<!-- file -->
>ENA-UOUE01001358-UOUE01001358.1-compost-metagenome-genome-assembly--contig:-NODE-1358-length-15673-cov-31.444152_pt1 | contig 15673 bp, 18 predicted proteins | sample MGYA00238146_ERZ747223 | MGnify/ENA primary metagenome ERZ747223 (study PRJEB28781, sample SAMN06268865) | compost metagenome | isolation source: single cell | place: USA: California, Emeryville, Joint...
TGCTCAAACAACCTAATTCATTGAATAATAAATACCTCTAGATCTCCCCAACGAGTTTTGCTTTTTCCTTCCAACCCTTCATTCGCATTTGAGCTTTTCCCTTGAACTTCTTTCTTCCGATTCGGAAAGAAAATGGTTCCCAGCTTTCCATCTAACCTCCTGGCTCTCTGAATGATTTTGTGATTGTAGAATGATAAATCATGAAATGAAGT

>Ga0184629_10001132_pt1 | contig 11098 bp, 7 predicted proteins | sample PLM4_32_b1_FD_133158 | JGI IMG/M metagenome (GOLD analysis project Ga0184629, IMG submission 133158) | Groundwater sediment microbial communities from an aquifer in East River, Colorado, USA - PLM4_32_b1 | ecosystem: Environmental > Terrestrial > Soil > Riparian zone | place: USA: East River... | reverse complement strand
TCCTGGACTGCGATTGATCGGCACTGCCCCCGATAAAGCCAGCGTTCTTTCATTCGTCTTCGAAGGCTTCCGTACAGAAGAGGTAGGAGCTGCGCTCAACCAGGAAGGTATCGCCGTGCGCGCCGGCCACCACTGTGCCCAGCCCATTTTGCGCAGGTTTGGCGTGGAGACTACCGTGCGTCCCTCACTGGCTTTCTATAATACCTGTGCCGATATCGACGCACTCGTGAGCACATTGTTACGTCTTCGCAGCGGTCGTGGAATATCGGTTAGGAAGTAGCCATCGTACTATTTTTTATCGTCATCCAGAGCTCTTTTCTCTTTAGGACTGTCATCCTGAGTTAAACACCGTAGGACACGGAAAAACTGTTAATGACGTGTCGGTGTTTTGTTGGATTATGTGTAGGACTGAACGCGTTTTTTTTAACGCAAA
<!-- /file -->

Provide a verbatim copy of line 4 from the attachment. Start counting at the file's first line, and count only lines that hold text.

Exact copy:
TCCTGGACTGCGATTGATCGGCACTGCCCCCGATAAAGCCAGCGTTCTTTCATTCGTCTTCGAAGGCTTCCGTACAGAAGAGGTAGGAGCTGCGCTCAACCAGGAAGGTATCGCCGTGCGCGCCGGCCACCACTGTGCCCAGCCCATTTTGCGCAGGTTTGGCGTGGAGACTACCGTGCGTCCCTCACTGGCTTTCTATAATACCTGTGCCGATATCGACGCACTCGTGAGCACATTGTTACGTCTTCGCAGCGGTCGTGGAATATCGGTTAGGAAGTAGCCATCGTACTATTTTTTATCGTCATCCAGAGCTCTTTTCTCTTTAGGACTGTCATCCTGAGTTAAACACCGTAGGACACGGAAAAACTGTTAATGACGTGTCGGTGTTTTGTTGGATTATGTGTAGGACTGAACGCGTTTTTTTTAACGCAAA